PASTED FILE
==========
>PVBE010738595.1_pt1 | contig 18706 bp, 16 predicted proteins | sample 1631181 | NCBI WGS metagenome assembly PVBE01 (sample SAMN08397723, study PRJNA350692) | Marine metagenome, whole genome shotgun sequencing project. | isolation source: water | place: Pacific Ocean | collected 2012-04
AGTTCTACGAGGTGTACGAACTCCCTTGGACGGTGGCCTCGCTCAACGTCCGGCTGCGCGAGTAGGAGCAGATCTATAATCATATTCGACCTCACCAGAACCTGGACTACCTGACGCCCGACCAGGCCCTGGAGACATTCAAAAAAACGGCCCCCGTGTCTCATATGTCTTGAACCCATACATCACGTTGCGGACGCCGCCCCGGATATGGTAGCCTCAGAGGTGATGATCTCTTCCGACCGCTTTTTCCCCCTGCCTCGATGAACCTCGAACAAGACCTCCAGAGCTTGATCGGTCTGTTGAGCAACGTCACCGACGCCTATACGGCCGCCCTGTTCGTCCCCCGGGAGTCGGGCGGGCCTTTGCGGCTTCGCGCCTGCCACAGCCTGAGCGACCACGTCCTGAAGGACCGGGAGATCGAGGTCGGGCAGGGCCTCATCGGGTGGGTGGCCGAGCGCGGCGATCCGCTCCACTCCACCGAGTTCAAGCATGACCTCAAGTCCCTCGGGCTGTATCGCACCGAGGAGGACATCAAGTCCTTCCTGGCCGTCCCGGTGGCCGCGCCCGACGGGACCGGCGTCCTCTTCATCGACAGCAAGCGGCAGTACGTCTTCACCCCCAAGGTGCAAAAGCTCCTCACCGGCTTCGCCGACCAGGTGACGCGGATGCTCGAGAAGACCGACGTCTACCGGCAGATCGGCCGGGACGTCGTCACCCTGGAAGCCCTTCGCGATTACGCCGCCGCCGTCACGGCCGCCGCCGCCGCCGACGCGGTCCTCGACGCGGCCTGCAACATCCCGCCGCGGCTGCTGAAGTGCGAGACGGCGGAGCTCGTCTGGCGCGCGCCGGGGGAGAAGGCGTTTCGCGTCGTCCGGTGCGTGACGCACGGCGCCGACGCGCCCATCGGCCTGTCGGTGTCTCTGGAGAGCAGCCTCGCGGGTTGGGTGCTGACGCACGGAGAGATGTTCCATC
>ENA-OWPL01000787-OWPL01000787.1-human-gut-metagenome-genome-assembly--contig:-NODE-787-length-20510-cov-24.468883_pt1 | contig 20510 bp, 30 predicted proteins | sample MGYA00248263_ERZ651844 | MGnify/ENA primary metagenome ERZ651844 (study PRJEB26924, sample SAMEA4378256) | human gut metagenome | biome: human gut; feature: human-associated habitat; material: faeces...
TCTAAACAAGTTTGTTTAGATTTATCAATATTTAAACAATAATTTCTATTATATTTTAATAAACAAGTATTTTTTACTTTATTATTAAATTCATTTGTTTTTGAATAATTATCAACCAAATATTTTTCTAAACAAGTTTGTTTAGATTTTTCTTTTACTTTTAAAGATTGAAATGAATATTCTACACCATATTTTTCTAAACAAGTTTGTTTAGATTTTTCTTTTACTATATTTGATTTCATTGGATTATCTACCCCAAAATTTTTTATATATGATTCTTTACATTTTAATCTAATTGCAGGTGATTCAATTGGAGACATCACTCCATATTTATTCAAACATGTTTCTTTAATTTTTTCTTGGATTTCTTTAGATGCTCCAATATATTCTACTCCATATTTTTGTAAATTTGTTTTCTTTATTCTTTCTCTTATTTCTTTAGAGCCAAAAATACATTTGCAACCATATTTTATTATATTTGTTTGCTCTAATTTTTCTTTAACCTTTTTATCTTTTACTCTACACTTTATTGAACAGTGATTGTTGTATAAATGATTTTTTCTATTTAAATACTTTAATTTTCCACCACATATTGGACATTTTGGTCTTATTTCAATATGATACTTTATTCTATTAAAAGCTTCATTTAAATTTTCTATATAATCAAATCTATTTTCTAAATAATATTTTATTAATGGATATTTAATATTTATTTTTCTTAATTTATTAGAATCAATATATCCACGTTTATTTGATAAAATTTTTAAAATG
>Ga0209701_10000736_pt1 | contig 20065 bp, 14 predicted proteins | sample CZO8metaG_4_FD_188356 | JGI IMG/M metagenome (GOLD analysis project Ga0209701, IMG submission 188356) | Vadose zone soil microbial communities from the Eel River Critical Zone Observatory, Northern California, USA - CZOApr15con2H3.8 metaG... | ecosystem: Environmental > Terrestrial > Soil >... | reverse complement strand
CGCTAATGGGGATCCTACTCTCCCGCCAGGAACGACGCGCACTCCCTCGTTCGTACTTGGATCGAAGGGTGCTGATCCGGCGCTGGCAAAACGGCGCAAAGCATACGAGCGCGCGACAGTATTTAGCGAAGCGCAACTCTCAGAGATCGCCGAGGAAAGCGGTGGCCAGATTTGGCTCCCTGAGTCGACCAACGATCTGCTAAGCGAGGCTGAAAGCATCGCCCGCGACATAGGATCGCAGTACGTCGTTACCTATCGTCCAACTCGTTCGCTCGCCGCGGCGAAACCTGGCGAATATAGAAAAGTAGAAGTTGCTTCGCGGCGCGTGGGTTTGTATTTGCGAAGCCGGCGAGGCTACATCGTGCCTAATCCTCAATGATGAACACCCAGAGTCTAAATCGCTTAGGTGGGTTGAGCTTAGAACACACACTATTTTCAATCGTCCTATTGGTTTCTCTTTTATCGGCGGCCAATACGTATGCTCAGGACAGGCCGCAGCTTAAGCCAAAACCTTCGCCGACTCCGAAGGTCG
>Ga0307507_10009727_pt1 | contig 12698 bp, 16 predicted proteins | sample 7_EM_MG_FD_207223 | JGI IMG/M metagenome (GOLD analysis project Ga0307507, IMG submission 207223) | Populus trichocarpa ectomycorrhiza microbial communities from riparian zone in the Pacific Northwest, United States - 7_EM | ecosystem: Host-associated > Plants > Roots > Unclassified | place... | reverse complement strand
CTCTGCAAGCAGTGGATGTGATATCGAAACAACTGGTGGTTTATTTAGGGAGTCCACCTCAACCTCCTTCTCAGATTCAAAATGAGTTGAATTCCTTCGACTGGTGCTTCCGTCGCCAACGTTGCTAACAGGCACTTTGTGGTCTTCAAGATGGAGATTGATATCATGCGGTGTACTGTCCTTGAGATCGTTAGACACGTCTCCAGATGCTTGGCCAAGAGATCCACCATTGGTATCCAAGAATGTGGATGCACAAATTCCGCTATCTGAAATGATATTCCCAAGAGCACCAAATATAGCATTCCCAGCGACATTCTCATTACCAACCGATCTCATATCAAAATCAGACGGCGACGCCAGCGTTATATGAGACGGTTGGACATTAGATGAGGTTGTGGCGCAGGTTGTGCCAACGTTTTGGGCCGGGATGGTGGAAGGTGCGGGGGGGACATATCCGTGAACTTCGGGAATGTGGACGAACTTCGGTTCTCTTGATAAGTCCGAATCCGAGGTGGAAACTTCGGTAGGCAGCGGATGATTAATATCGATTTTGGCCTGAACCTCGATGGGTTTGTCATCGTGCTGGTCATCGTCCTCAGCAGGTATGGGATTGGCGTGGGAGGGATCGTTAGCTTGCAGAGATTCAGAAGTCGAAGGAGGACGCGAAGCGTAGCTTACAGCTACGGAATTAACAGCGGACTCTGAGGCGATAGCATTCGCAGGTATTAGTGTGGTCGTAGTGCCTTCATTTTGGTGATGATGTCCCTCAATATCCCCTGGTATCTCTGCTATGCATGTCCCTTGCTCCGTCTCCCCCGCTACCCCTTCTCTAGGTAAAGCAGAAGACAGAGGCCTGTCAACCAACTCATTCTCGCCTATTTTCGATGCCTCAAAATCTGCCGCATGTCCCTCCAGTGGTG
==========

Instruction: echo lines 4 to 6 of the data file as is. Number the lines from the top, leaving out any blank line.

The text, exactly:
TCTAAACAAGTTTGTTTAGATTTATCAATATTTAAACAATAATTTCTATTATATTTTAATAAACAAGTATTTTTTACTTTATTATTAAATTCATTTGTTTTTGAATAATTATCAACCAAATATTTTTCTAAACAAGTTTGTTTAGATTTTTCTTTTACTTTTAAAGATTGAAATGAATATTCTACACCATATTTTTCTAAACAAGTTTGTTTAGATTTTTCTTTTACTATATTTGATTTCATTGGATTATCTACCCCAAAATTTTTTATATATGATTCTTTACATTTTAATCTAATTGCAGGTGATTCAATTGGAGACATCACTCCATATTTATTCAAACATGTTTCTTTAATTTTTTCTTGGATTTCTTTAGATGCTCCAATATATTCTACTCCATATTTTTGTAAATTTGTTTTCTTTATTCTTTCTCTTATTTCTTTAGAGCCAAAAATACATTTGCAACCATATTTTATTATATTTGTTTGCTCTAATTTTTCTTTAACCTTTTTATCTTTTACTCTACACTTTATTGAACAGTGATTGTTGTATAAATGATTTTTTCTATTTAAATACTTTAATTTTCCACCACATATTGGACATTTTGGTCTTATTTCAATATGATACTTTATTCTATTAAAAGCTTCATTTAAATTTTCTATATAATCAAATCTATTTTCTAAATAATATTTTATTAATGGATATTTAATATTTATTTTTCTTAATTTATTAGAATCAATATATCCACGTTTATTTGATAAAATTTTTAAAATG
>Ga0209701_10000736_pt1 | contig 20065 bp, 14 predicted proteins | sample CZO8metaG_4_FD_188356 | JGI IMG/M metagenome (GOLD analysis project Ga0209701, IMG submission 188356) | Vadose zone soil microbial communities from the Eel River Critical Zone Observatory, Northern California, USA - CZOApr15con2H3.8 metaG... | ecosystem: Environmental > Terrestrial > Soil >... | reverse complement strand
CGCTAATGGGGATCCTACTCTCCCGCCAGGAACGACGCGCACTCCCTCGTTCGTACTTGGATCGAAGGGTGCTGATCCGGCGCTGGCAAAACGGCGCAAAGCATACGAGCGCGCGACAGTATTTAGCGAAGCGCAACTCTCAGAGATCGCCGAGGAAAGCGGTGGCCAGATTTGGCTCCCTGAGTCGACCAACGATCTGCTAAGCGAGGCTGAAAGCATCGCCCGCGACATAGGATCGCAGTACGTCGTTACCTATCGTCCAACTCGTTCGCTCGCCGCGGCGAAACCTGGCGAATATAGAAAAGTAGAAGTTGCTTCGCGGCGCGTGGGTTTGTATTTGCGAAGCCGGCGAGGCTACATCGTGCCTAATCCTCAATGATGAACACCCAGAGTCTAAATCGCTTAGGTGGGTTGAGCTTAGAACACACACTATTTTCAATCGTCCTATTGGTTTCTCTTTTATCGGCGGCCAATACGTATGCTCAGGACAGGCCGCAGCTTAAGCCAAAACCTTCGCCGACTCCGAAGGTCG